Sian MacFarlane’s series ‘We will meet sooner than two mountains’ consists of a series of annotated photographs from 1946 charting a trip and journey across North Wales. Using archival material of letters between a Victorian artist, Lily Whaite, and her father, combined with her own personal experiences with the place, MacFarlane takes us on a journey through the landscape. The work explores a place where people and their experiences exist almost in a hidden sense, and a search to reveal them; MacFarlane re-encounters these places that she has grown up with, striving to gain understanding from them and the archival material.
Sian talks about her installation
After Sian MacFarlane came in to talk about her work, I could see links to my own work and so decided to look at how she could influence my project. Like Sian I want to take my viewer on a journey through the landscape; to me I am newly discovering this landscape and the river Sherbourne, whereas I feel Sian is rediscovering the landscape that she has grown up with. Both Sian’s work and mine looks at a personal journey that we aim to show and highlight to our viewers. Our approaches are different, with Sian looking at archival material and re-discovering a place through these archives and own experience, whereas I aim to discover the river for the first time and highlight my journey to my viewers.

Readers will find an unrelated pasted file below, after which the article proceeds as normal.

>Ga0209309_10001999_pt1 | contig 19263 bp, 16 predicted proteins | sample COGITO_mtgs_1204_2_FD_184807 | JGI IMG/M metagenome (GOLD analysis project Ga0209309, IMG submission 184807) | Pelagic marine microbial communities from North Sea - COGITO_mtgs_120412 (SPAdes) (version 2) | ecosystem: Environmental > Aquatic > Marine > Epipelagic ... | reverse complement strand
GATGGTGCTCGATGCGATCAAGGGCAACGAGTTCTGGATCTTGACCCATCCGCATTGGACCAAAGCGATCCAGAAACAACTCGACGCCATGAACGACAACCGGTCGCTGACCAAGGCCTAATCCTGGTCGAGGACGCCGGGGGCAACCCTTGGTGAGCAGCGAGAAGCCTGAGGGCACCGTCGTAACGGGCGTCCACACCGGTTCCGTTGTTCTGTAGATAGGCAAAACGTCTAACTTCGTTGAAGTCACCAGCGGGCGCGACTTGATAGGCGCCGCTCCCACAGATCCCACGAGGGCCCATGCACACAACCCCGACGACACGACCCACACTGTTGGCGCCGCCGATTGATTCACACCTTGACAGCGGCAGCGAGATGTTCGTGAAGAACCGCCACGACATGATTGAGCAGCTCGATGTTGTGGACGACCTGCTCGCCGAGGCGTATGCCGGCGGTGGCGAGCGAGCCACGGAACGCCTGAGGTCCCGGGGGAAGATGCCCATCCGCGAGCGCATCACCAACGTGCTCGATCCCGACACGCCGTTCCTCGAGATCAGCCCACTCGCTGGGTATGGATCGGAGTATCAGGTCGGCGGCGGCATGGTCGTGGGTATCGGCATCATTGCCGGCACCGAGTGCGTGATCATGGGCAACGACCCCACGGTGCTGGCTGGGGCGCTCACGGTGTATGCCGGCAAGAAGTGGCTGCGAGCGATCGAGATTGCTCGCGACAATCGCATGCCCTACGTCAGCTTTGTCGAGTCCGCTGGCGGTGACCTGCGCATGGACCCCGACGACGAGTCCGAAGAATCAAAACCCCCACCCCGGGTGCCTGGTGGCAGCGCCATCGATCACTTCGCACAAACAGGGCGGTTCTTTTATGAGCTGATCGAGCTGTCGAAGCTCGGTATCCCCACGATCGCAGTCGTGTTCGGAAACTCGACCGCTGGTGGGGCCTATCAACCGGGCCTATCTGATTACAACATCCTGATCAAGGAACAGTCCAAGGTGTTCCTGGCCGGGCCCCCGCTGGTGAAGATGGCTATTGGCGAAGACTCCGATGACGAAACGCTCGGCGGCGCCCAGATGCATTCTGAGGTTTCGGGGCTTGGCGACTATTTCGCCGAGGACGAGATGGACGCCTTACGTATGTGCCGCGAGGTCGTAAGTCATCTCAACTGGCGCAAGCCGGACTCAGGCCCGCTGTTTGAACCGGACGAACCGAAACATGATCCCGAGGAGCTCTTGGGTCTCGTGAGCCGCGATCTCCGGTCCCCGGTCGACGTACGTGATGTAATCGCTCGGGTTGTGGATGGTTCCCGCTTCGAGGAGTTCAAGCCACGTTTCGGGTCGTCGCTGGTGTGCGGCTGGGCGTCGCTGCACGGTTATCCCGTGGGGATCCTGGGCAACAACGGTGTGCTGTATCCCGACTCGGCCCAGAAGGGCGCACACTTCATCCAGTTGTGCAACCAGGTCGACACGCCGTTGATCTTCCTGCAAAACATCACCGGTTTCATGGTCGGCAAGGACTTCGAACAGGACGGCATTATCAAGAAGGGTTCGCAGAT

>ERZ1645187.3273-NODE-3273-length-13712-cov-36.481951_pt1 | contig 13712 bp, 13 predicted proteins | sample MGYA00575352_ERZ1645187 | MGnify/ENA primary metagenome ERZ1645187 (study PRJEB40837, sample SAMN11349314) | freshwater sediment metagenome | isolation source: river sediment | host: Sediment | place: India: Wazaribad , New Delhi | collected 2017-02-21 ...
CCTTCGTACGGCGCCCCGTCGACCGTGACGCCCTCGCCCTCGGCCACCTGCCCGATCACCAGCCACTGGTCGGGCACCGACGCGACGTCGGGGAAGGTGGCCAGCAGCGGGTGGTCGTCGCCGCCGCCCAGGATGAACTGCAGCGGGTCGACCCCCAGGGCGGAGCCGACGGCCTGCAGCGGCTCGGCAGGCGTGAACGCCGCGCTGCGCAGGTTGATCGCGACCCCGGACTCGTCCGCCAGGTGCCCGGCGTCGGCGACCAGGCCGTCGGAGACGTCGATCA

McFarlane combines sound and visuals as well as moving images to give a whole sense of being there; the viewer is transported to this place. The whole feel is very surreal with the combination of reading from the archive and the noises of nature. In my work I could look at this idea of the senses and combining sound to my imagery to create a greater sense of my journey and personal experience. One idea could be to record the sounds of the surrounding area to transport my viewer there. Another idea is to record my own thoughts as I travel down the journey of the river. I plan to experiment with this as I begin to create more images.